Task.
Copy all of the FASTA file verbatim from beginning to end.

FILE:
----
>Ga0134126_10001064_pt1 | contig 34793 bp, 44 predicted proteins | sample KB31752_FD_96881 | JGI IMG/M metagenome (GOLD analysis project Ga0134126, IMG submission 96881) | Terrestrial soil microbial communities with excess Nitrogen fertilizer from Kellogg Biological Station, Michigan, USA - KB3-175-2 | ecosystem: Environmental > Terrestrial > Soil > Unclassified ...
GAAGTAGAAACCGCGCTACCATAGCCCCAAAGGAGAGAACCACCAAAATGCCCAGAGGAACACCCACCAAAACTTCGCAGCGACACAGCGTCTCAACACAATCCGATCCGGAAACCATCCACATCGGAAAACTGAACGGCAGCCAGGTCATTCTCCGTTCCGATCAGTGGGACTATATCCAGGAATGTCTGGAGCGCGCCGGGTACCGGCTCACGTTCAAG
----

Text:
>Ga0134126_10001064_pt1 | contig 34793 bp, 44 predicted proteins | sample KB31752_FD_96881 | JGI IMG/M metagenome (GOLD analysis project Ga0134126, IMG submission 96881) | Terrestrial soil microbial communities with excess Nitrogen fertilizer from Kellogg Biological Station, Michigan, USA - KB3-175-2 | ecosystem: Environmental > Terrestrial > Soil > Unclassified ...
GAAGTAGAAACCGCGCTACCATAGCCCCAAAGGAGAGAACCACCAAAATGCCCAGAGGAACACCCACCAAAACTTCGCAGCGACACAGCGTCTCAACACAATCCGATCCGGAAACCATCCACATCGGAAAACTGAACGGCAGCCAGGTCATTCTCCGTTCCGATCAGTGGGACTATATCCAGGAATGTCTGGAGCGCGCCGGGTACCGGCTCACGTTCAAG